Let’s make children happy with fresh, interesting, affable content!
Children book publishing is a huge market with lot of scope of innovation and creativity. There’s lot of thinking, hard work and time involved to create a perfect children book, which can entice our little ones. What’s the status of our industry and what efforts are being taken to offer the best reading material for children, finds out Varsha Verma. The statistics…
The children book publishing market in India is very huge, progressive and growing steadfastly. It is reckoned among the top seven publishing nations of the world. “India ranks third after the US and UK in English language publishing,” tells Rajneesh Chowdhry, director, Goodwill Publishing House proudly. “And it is the 7th largest worldwide, when all languages are counted,” adds Mudit Mohini of Vishv Books.
But, there are no statistics available for the industry. There are guesses and all seem to say that the industry is huge and the market is growing. “It is very difficult to answer the size of book publishing market in India or children publishing. If the guesstimate, of having more than 20,000 Indian Publishers producing a 1,00,000 books or more each year in multiple Indian languages and generating a revenue of around USD 2.5 billion or so (includes academic/non-academic books) is to be believed then the children’s publishers market is around 30 percent of this number. Within the children publishing, the language split is around 50 percent for Eng/Hindi alone vs other 28 or more languages produced. But for sure there is no doubt that, India is one of the fastest growing publishing industry across globe, may it be printed books, digital books or STM’s, etc,” informs Himanshu Giri, CEO, Pratham Books.
While SK Ghai, managing director, Sterling Publishers, feels that the market is approximately Rs 750-1,000 crore. Sahil Gupta of V&S Publishers adds, “Given that half of India’s population is under the age of 25, it’s no wonder a large part of the book trade is dominated by academic and children’s books, which account for 40 percent and 30 percent of the market respectively. The remaining 30 percent constitutes trade publishing or other categories. Total value of books produced in India each year is roughly about Rs16, 000 crore.”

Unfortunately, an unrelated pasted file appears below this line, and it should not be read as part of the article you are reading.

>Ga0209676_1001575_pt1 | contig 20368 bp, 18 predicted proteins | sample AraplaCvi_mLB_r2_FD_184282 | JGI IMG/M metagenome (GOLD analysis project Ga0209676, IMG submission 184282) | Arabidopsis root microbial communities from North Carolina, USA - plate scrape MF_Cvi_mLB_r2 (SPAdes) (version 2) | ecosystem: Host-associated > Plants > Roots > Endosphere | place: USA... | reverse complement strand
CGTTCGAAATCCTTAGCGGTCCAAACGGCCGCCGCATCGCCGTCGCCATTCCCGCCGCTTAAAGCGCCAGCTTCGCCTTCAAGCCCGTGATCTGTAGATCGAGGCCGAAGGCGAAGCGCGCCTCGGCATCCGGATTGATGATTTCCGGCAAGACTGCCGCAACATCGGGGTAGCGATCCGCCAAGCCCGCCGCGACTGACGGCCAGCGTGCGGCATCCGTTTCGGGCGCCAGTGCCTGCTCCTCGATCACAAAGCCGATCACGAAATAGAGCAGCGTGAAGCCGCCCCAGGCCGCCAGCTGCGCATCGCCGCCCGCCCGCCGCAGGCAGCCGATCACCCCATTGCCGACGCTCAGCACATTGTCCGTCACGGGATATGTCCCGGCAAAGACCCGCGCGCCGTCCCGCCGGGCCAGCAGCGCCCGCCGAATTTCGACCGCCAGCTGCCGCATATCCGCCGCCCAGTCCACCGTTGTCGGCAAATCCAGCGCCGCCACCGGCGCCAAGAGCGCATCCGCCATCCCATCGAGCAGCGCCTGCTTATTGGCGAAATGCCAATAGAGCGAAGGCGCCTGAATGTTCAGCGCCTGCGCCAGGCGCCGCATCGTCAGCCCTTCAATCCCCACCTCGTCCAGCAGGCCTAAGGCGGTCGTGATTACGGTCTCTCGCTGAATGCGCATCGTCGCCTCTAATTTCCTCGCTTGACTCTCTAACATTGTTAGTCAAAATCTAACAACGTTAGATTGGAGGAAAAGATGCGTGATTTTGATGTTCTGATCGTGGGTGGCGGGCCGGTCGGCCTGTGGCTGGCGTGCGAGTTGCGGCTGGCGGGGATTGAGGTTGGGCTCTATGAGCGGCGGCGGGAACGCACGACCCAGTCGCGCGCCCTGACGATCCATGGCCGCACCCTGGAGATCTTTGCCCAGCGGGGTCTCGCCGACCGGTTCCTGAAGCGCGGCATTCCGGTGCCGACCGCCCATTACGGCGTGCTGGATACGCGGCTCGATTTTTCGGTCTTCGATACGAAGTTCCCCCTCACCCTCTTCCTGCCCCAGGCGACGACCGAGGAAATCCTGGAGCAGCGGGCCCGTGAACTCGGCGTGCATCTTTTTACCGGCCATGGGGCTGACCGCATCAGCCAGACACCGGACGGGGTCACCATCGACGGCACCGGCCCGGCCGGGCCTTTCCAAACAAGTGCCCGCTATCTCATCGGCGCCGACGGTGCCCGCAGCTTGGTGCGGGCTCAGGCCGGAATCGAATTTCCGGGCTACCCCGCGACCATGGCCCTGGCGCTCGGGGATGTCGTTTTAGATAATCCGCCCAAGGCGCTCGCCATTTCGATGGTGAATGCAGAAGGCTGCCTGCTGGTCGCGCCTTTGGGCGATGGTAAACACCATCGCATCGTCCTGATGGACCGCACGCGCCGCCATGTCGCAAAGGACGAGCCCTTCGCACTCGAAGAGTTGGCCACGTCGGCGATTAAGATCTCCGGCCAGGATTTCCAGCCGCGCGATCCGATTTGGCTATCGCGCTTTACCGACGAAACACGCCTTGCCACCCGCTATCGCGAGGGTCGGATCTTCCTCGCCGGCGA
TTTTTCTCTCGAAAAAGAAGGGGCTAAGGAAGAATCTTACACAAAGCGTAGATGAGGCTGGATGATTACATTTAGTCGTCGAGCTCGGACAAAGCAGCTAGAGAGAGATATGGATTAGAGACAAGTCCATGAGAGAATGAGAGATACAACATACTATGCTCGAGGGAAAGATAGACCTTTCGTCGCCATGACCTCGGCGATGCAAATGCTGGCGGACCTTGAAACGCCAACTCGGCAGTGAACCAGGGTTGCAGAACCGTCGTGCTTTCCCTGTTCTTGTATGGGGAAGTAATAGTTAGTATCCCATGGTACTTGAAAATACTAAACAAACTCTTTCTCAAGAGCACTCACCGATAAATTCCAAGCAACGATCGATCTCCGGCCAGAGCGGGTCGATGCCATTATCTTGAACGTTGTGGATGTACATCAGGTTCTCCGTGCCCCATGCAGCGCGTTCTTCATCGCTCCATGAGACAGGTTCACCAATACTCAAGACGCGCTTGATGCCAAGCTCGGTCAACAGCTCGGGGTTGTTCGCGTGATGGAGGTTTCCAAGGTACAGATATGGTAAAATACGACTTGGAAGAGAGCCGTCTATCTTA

“I cannot be sure of how big the market is, but some estimates say that children’s books account for 25 percent of the market, shares Anushka Ravishankar, a well known children author, who now runs Duckbill Publishing. While, Anurag Mehta of Nita Mehta Publications adds, “The children book market is one of the biggest book categories in India and the only one which is growing despite the advent of digital content.”
While, Radhika Menon of Tulika Books adds, “What we do know is that the market penetration of children’s books is very low at 3 percent. There are 300 million children in India and we produce three books for every 100 children compared to the UK which has six for every child.” So, there’s still a lot of scope in the children book publishing market.
“Based on impressions, assumptions and some speculation we can say that the growth is somewhere between 20–30 percent annually. But in my personal opinion majority of this is based on contributions from the ever growing school books consumption at the primary level and supplementary material for children, but overall landscape is prefect for a robust growth barring the challenges of the recent economic downturn and reduced purchasing power. So because of increasing awareness, globalisation, stress upon education and literacy as also because of the increase in income, the future of children book publishing market seems quite bright,” adds Vineet Sharma, MD, Parragon Publishing.
So in this time when publishers are crying a slowdown in the industry, why are newer players like Duckbill Publishing coming in? “We were told by a few people that we were being foolish by starting this at a time like this! But on the one hand, people say publishing is slowing down, and on the other, there seems to be a great demand for children’s books from schools and educators, and we constantly read reports saying that children’s publishing is growing. But frankly, we didn’t think of any of these things when we decided to start Duckbill. What drove us was that we wanted to see a certain kind of children’s books in the market — contemporary, fresh, unusual, reflecting the realities of Indian children today. And we realised that the only way to get the books we wanted out there was by publishing them ourselves,” adds Anushka as a matter of fact.